1. Tell us a bit about your family.
My family moved to California from Duluth, Minnesota in 1949. We joined aunts and uncles, settling in the San Fernando Valley before freeways and city blocks grew up around us. As with many families, holidays were spent together playing games with the cousins and sharing the latest news of our lives. They’re mostly gone now, but memories of happy times remain.
I grew up in North Hollywood reading science fiction at the dawn of the space age. As an amateur astronomer, I built telescopes and spent many a cold night in Fraser Park taking pictures of nebulae, galaxies and comets. During summers while attending UCLA, I worked at NASA’s Manned Spacecraft Center with the original seven astronauts; at Lowell Observatory and the Jet Propulsion Laboratory. Upon graduation, I began employment at Eastman Kodak (Lunar Orbiter) before returning to the JPL in Pasadena. There, I spent 38 years participating in the defining moments of Mars exploration by Mariner, Viking and Surveyor spacecraft. Ultimately, I managed the Mars Global Surveyor Mission through most of its ten-year operational life. I have published numerous science articles on Mars photometry and taught astronomy in Glendale College’s extended day program for nearly forty years.
2. Why do you write historical fiction?
With a career in space exploration, you might wonder why I choose to write books of historical fiction rather than science fiction. It could be that many years in one field leads a person to other avenues. A catalyst for my stories can be found in novels by Jane Austen. Her vivid portrayals make it easy to imagine similar characters in more adventuresome activities such as murder mysteries of the period. Research required to create accurate settings is not unlike the practice in science, and typically, a year’s fact-finding is necessary to put the mystery/thrillers into authentic accounts for each novel. And then, there are similarities in the difficulties my characters face arriving in a foreign country during the early 1800’s, not unlike landing on an alien planet.
3. Where do you get your inspiration from?
I write historical mystery thrillers set around the world in the first half of the nineteenth century. The era was both interesting and turbulent. Nations struggled with self-government, having emerged from colonialism or repressive monarchies. Word of the French and American revolutions spread worldwide and threatened the economic engines of soverign states, i.e. the practice of slavery. Tensions flared between traditional royalists and the young radicals who promoted democratic ideas to free themselves from repressive social classes. As a result, conspiracies abounded and murders were common.
4. Have you always enjoyed writing?
Yes. I began writing articles in my youth as an amateur astronomer contributing articles to magazines such as Sky & Telescope. Later, I published Science Journal articles describing the findings of NASA spacecraft at Mars. Finally, historical novel writing began while our spacecraft cruised to the planets, and after considerable travel.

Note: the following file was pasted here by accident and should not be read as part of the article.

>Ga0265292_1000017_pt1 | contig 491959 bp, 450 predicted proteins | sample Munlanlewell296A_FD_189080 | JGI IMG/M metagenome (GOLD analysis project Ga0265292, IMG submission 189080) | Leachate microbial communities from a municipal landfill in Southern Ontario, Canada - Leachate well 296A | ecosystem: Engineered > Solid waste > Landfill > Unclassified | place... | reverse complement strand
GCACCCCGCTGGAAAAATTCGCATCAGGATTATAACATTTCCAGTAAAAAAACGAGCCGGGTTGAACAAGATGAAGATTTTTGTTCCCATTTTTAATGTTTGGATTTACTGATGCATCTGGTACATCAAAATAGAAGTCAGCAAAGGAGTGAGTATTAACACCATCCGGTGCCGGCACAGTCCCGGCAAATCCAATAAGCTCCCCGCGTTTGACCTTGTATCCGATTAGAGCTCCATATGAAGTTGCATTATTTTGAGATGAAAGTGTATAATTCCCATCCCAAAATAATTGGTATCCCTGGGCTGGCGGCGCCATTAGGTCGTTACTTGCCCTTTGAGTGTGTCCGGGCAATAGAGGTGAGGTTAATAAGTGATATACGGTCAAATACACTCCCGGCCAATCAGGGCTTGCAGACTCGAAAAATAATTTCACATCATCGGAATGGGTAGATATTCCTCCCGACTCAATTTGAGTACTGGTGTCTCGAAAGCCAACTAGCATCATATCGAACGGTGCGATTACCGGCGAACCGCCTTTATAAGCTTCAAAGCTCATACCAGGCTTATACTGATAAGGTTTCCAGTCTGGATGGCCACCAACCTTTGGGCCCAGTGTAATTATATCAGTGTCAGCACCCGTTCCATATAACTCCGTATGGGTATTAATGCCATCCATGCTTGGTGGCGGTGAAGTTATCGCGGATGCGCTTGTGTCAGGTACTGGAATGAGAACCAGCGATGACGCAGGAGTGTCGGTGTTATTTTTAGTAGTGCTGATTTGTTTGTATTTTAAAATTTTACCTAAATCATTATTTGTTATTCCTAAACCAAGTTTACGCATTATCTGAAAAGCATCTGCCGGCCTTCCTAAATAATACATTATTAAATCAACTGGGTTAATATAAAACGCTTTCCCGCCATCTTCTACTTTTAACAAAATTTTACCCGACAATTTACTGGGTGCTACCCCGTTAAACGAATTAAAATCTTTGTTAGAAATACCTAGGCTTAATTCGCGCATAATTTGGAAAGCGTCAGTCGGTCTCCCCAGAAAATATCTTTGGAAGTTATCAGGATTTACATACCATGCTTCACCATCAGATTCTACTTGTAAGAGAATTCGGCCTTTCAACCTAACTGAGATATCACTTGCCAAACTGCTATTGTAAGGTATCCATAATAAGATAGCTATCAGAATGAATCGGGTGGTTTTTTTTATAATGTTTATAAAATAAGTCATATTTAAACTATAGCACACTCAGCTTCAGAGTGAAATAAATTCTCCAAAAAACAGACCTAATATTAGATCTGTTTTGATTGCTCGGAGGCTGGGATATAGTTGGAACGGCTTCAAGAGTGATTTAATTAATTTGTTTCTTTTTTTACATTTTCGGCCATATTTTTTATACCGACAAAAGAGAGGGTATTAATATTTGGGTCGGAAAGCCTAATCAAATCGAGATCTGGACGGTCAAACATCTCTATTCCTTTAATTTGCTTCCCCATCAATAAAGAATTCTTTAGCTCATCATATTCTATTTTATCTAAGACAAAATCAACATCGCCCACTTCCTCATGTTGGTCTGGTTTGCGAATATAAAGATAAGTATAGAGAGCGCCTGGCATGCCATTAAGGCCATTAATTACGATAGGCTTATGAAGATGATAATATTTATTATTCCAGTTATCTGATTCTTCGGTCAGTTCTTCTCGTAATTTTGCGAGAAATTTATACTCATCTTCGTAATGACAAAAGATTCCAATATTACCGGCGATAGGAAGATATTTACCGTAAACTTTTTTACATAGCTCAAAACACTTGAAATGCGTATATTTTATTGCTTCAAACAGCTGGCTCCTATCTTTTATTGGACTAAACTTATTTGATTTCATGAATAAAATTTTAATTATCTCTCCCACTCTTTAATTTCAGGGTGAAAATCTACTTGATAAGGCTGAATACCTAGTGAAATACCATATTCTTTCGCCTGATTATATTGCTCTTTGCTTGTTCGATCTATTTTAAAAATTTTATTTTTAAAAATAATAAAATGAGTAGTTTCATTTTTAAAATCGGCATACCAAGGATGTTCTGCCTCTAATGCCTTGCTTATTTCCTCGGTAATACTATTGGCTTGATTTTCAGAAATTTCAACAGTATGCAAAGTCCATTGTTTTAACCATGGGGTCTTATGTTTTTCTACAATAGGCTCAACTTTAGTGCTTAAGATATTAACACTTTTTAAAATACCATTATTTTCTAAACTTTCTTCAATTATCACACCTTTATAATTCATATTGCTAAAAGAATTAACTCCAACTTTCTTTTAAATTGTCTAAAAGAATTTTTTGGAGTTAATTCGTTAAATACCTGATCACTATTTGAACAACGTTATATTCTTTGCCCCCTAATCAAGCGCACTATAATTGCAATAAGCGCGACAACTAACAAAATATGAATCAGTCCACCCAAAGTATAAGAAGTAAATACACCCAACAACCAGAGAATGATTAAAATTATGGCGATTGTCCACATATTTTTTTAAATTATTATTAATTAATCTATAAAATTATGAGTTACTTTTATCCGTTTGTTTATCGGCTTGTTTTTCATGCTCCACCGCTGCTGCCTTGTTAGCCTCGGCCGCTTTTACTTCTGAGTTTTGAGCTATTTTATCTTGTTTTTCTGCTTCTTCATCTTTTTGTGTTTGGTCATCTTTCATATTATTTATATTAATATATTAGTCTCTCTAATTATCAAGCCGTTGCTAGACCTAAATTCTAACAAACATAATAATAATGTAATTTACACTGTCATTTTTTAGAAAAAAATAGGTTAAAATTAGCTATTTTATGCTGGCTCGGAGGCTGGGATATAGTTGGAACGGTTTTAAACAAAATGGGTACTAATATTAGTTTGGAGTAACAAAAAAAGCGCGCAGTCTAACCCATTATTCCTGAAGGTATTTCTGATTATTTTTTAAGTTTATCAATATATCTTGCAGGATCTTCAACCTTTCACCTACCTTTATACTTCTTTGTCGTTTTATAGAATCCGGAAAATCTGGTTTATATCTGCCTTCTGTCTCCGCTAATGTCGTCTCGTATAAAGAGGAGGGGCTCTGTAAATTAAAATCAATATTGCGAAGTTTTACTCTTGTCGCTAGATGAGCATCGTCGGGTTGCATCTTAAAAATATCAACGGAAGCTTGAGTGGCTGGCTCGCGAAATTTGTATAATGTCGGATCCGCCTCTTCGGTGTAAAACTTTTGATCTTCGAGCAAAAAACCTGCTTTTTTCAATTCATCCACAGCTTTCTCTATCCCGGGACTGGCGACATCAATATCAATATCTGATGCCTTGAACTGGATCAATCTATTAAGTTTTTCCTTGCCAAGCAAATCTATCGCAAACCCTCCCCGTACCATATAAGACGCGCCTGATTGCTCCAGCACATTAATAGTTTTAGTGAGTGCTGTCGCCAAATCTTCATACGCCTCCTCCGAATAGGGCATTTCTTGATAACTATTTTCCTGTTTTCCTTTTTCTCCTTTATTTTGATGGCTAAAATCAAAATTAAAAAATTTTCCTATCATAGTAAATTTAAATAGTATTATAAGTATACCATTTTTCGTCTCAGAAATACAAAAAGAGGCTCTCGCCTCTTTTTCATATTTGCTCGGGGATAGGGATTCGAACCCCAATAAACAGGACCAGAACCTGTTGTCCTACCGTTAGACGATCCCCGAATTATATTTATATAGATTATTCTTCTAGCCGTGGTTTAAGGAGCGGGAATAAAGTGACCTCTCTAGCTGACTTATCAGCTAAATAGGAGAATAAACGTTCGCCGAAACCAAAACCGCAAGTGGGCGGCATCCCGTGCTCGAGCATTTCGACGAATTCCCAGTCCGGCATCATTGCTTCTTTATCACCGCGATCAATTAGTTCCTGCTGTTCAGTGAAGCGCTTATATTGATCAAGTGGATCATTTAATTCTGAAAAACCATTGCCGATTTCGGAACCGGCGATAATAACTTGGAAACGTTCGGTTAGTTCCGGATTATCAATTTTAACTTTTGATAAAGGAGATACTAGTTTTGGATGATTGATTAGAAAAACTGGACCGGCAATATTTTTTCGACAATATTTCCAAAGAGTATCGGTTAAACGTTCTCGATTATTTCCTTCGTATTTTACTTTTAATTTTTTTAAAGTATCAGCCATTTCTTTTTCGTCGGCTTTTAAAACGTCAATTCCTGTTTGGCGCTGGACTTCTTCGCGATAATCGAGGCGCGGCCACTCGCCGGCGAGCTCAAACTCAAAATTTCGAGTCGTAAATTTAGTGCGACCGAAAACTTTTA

Having chosen to write historical fiction, a big question was how to transition from writing objective science papers to writing prose in a genre of literature, how to build suspense, make characters come alive and develop a story. A suitable writing style requires considerable reading, advice in novel writing and practice, practice, practice, some of which included fan-fiction writing on the internet. Early papers can still be found in the archives of the Republic of Pemberly homepage.
5. What books did you love growing up?
Science fiction: Books by Pohl Anderson, Robert Heinlein, Philip k. Dick
6. Who is your favorite author?
Ann Perry, Jane Austen, Ken Follet, Agatha Christi, John Grisham
7. Location and life experiences can really influence writing, tell us where you grew up and where you now live?
I grew up in North Hollywood, California reading science fiction. As an amateur astronomer, I built telescopes and spent many a cold night in Fraser Park taking pictures of nebulae, galaxies and comets. During summers while attending UCLA, I worked at NASA’s Manned Spacecraft Center with the original seven astronauts, at Lowell Observatory and JPL. Upon graduation, I started employment at Eastman Kodak (Lunar Orbiter) before returning to the Jet Propulsion Laboratory in Pasadena. There, I spent 38 years participating in the defining moments of Mars exploration by Mariner, Viking and Surveyor spacecraft. Ultimately, I managed the Mars Global Surveyor Mission through most of its ten-year operational life. I have published numerous science articles on Mars photometry and also taught astronomy in Glendale College’s extended day program for nearly forty years. Today I live just North of the San Fernando Valley in Valencia, California.
William Darmon and wife Elizabeth were powerful figures who in 1818 set society's pace from expansive grounds known as Mayfair Hall. When a family member is murdered, a mysterious pendant is found containing a long lost request by Napoleon Bonaparte for an American mission to burn down Parliament buildings. The couple sets out on an action filled pursuit of the killer. While interviewing Henry Clay in post-war Maryland about the failed mission, they uncover evidence of a conspiracy to free the Emperor from exile. The Darmons infiltrate the cadre, but a shipwreck off the coast of Scotland, a firestorm at the Darmon's Manor and a harrowing assault on the Island of St. Helena loom before the mystery can be unraveled.
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Genre – Mystery, Historical, Thriller
Rating – PG
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